The first step to cooking in a ddukbaegi, tagine, or cazuela? Finding the right vessel and learning how to use it best.

By Mary-Frances Heck and Paige Grandjean
Updated February 21, 2020
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For more on the history and science of cooking in clay (and plenty of amazing recipes), check out The Food & Wine Guide to Clay Pot Cooking.

Clay pots are beloved around the world for their ability to cook especially delicious food, concentrating flavors and retaining heat with ease. From the Moroccan tagine to the Japanese donabe, these vessels aren't just hardworking cooking gear—they can go straight from oven and stove to table while looking as beautiful as their contents taste. But cooking with clay pots requires a bit of know-how. Since they're made of, well, clay, they perform differently than metal pots and pans. Check out these quick tips on seasoning, cleaning, and cooking before you get started.

Victor Protasio

Season Before First Use

The following clay pots should be seasoned before first use to temper them for cooking.

Donabe, Flameware, Chinese Clay Pots, and Bean Pots: Combine a 4:1 ratio of cool water and cooked white rice to fill the pot halfway. Set the pot over medium-low heat, bring to a simmer, and adjust heat to maintain a gentle bubble until the rice softens into a porridge. Turn off heat, and let stand until cool. Discard the porridge, and clean the pot (see right).

Tagines: Submerge pot and lid in water overnight. Wipe dry, and rub interior with a very thin layer of neutral oil. Place lid and base separately on rack in a cold oven, and heat to 325°F. Bake 2 hours. Turn off oven, and let cool completely without opening oven door, at least 4 hours.

Clean Gently

Let pots cool completely before washing. To scrape off stuck-on food, soak pots briefly in lukewarm water to soften residue and use a soft sponge to remove. Do not use soap on partially glazed or unglazed pots; use only mild detergent on flameware. If bacterial growth is of concern, dry the pots in a 200°F oven for 30 minutes before storing in a cool, dry place.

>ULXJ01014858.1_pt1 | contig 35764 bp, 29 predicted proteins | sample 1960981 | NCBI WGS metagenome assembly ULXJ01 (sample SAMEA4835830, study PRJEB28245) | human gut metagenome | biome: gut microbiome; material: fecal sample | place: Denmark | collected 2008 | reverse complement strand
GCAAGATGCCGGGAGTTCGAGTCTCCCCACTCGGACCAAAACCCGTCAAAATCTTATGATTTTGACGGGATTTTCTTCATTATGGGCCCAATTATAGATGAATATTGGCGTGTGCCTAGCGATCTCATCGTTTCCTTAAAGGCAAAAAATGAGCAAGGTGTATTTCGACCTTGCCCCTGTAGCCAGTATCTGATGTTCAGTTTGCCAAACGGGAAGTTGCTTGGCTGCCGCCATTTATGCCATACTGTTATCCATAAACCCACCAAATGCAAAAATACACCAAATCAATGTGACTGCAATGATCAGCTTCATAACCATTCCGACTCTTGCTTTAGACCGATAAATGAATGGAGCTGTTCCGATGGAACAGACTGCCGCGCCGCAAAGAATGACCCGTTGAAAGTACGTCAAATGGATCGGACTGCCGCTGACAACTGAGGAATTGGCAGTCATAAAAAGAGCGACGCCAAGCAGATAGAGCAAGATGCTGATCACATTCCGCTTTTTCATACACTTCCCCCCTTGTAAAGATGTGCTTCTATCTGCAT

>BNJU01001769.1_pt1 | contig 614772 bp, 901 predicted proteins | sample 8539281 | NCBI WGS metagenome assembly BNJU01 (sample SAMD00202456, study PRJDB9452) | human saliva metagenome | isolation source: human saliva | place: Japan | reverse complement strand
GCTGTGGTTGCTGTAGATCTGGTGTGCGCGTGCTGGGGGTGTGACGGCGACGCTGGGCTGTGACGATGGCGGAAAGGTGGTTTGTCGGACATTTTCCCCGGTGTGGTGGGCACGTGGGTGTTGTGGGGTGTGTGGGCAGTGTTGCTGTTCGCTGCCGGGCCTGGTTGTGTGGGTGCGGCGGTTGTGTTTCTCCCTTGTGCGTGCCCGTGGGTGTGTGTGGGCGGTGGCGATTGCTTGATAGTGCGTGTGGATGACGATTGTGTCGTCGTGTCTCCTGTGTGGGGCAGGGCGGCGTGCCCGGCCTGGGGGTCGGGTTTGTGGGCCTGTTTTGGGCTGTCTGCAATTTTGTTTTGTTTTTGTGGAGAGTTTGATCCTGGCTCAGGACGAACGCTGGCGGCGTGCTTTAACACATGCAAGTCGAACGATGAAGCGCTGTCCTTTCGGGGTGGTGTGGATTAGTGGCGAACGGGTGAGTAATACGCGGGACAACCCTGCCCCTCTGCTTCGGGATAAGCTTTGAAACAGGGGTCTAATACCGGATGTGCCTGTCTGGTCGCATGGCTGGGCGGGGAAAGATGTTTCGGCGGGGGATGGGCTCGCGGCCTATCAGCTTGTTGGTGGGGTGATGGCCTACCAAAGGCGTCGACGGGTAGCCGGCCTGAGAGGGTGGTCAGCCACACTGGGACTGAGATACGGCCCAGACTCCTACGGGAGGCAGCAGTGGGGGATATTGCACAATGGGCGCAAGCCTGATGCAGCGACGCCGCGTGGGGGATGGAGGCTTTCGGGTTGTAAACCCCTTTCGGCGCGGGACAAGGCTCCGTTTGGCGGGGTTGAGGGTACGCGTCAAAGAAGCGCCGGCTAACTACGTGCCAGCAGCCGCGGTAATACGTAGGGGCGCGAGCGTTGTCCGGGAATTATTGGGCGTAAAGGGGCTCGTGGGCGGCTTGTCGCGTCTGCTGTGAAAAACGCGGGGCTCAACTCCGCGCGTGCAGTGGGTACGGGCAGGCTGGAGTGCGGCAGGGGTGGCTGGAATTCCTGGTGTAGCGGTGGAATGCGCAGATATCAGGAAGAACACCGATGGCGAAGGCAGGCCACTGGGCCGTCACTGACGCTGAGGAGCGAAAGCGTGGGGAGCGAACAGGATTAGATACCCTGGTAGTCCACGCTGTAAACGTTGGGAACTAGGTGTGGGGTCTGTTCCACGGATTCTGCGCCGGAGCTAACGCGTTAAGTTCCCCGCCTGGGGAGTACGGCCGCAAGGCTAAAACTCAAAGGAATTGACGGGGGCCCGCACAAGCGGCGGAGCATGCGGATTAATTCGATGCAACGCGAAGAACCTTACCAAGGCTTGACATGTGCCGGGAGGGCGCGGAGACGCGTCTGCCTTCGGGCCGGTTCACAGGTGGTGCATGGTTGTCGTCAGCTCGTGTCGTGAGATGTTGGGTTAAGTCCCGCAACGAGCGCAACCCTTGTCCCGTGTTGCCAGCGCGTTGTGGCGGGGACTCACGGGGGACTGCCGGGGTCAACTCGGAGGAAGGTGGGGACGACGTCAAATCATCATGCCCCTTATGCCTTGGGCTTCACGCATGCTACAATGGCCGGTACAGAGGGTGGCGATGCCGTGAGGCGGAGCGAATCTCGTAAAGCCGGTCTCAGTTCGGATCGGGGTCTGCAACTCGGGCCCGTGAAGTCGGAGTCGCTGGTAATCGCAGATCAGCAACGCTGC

Heat Gradually

Clay cookware is sensitive to thermal shock (except some brands of flameware and Chinese clay pots insulated with metal wire), so take great care to avoid sudden temperature changes or pots will break when heated. Never heat an empty clay pot, and do not set a cold pot over high heat; instead, heat the pots gradually after filling so the ingredients heat at the same rate as the pot.

Heat water or broth before adding midway through cooking. Don’t heat clay pots directly over an electric burner, which will heat the pot too quickly and may cause thermal shock. Instead, use a diffuser, such as the Nordic Ware Heat Diffuser ($15, 
williams-sonoma.com), to soften the heat so the pot can warm gradually.

Handle Lightly

To avoid thermal shock and accidental breakage, use wooden—not metal—tools to stir food, and don’t tap spoons on the sides of pots or drag pots across burners. Place a double layer of kitchen linens as a stove-side landing pad for hot pots or lids rather than setting them directly on cold countertops, and use wooden or cloth trivets in lieu of metal.

Source Safely

If clay isn’t handled properly by the potter, the presence of heavy metals and other toxins in some clay bodies and glazes can cause lead poisoning, exposure to radiation, and a host of other health problems. Using clay from a reputable source and firing it to the appropriate temperature are key. Compliance with California Proposition 65 is currently the best measure for determining whether clay cookware and tabletop items are food-safe. Before purchasing, speak with your local potters to ensure their practices are in line with industry standards.

Victor Protasio

Where to Buy a Clay Pot

1 Mixteca Bean Pot ($79, ranchogordo.com) 
 2 La Chamba Soup Pot (From $40, mytoque
.com) 3 Classic Terra Cotta Olla Stewing Pot ($63, latienda.com) 4 Round Dutch Oven (From $80, amazon.com5 Dum Biryani Pot ($56 for similar, EarthenBrowns on etsy.com) 6 Mexican Lidded Cazuela (author’s) 
7 Cravings by Chrissy Teigen Tagine ($40, target.com) 8 Boston Baked Bean Pot (From $25, potshopofboston.com9 La Chamba Casserole (From $40, amazon.com) 
10 Fukkura-san Tagine-Style Donabe (From $80, toirokitchen.com) 11 Chinese Clay Pot (From $8, wokshop.com) 12 Mole Pot (author’s) 13 Orion Langdon Bean Pot (From $125, pasquals.com) 14 Kamado-san Double-Lid Donabe Rice Cooker (From $135, toirokitchen
.com) 15 Chinese Clay Pot (From $8, wokshop
.com) 16 Indian Clay Curry Pot (From $30, amazon.com) 17 Mexican Cazuela ($41 for similar, mexgrocer.com) 18 Indian Clay Biryani Pot (From $28, amazon.com) 19 Korean Ddukbaegi (From $6, ekitchenary
.com) 20 Hakeme Classic-Style All-Purpose Donabe (From $80, toirokitchen.com) 
 21 Mexican Cazuela ($41 for similar, mexgrocer.com)

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